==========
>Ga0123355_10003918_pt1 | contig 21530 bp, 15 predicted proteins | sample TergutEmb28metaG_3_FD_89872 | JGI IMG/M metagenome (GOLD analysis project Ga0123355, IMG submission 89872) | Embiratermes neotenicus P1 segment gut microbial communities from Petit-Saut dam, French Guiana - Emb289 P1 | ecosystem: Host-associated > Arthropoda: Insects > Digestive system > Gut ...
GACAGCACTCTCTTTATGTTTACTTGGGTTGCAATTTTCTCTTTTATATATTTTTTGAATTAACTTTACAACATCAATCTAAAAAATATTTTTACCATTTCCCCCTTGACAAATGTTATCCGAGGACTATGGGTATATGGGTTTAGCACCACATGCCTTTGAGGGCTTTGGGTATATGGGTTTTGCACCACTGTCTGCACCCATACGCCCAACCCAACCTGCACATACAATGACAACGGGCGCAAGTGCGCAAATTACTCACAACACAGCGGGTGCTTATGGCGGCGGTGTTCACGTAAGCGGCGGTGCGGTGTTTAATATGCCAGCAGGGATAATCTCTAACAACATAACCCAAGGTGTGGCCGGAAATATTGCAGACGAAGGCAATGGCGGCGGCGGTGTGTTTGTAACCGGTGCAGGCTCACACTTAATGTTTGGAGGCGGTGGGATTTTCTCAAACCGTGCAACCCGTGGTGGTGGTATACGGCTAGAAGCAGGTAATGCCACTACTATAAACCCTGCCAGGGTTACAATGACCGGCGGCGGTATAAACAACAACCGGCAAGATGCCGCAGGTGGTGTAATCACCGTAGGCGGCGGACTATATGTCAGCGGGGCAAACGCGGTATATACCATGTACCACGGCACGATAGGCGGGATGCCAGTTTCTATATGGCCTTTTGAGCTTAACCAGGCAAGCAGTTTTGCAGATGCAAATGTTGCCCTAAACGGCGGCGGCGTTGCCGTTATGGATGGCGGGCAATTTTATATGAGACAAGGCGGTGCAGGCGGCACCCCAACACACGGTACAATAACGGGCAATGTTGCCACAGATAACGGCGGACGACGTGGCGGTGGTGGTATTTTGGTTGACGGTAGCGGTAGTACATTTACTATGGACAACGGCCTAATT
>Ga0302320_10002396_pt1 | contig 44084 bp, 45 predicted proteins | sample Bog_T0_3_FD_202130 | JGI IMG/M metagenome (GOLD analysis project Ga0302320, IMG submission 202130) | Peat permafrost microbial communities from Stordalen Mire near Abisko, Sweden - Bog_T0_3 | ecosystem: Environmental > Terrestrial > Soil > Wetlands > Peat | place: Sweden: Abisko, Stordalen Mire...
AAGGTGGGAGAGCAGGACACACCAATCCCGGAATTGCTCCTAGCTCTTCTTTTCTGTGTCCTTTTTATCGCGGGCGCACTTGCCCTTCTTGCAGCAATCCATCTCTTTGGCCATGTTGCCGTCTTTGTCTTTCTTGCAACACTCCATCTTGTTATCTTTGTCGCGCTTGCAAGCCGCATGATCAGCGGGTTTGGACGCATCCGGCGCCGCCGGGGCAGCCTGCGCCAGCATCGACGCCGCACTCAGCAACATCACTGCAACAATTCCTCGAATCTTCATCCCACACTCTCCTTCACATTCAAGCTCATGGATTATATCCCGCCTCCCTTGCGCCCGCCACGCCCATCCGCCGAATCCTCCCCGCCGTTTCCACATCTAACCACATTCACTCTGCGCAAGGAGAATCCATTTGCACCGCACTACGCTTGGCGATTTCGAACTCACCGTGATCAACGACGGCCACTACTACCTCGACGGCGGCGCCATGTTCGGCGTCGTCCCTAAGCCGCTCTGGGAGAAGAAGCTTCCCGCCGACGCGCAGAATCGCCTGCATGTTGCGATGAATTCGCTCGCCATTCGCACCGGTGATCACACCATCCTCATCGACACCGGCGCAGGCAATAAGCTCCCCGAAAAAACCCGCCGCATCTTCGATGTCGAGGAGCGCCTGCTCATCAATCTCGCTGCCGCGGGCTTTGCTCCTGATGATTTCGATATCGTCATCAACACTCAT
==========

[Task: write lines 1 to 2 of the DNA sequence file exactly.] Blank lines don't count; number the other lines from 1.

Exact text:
>Ga0123355_10003918_pt1 | contig 21530 bp, 15 predicted proteins | sample TergutEmb28metaG_3_FD_89872 | JGI IMG/M metagenome (GOLD analysis project Ga0123355, IMG submission 89872) | Embiratermes neotenicus P1 segment gut microbial communities from Petit-Saut dam, French Guiana - Emb289 P1 | ecosystem: Host-associated > Arthropoda: Insects > Digestive system > Gut ...
GACAGCACTCTCTTTATGTTTACTTGGGTTGCAATTTTCTCTTTTATATATTTTTTGAATTAACTTTACAACATCAATCTAAAAAATATTTTTACCATTTCCCCCTTGACAAATGTTATCCGAGGACTATGGGTATATGGGTTTAGCACCACATGCCTTTGAGGGCTTTGGGTATATGGGTTTTGCACCACTGTCTGCACCCATACGCCCAACCCAACCTGCACATACAATGACAACGGGCGCAAGTGCGCAAATTACTCACAACACAGCGGGTGCTTATGGCGGCGGTGTTCACGTAAGCGGCGGTGCGGTGTTTAATATGCCAGCAGGGATAATCTCTAACAACATAACCCAAGGTGTGGCCGGAAATATTGCAGACGAAGGCAATGGCGGCGGCGGTGTGTTTGTAACCGGTGCAGGCTCACACTTAATGTTTGGAGGCGGTGGGATTTTCTCAAACCGTGCAACCCGTGGTGGTGGTATACGGCTAGAAGCAGGTAATGCCACTACTATAAACCCTGCCAGGGTTACAATGACCGGCGGCGGTATAAACAACAACCGGCAAGATGCCGCAGGTGGTGTAATCACCGTAGGCGGCGGACTATATGTCAGCGGGGCAAACGCGGTATATACCATGTACCACGGCACGATAGGCGGGATGCCAGTTTCTATATGGCCTTTTGAGCTTAACCAGGCAAGCAGTTTTGCAGATGCAAATGTTGCCCTAAACGGCGGCGGCGTTGCCGTTATGGATGGCGGGCAATTTTATATGAGACAAGGCGGTGCAGGCGGCACCCCAACACACGGTACAATAACGGGCAATGTTGCCACAGATAACGGCGGACGACGTGGCGGTGGTGGTATTTTGGTTGACGGTAGCGGTAGTACATTTACTATGGACAACGGCCTAATT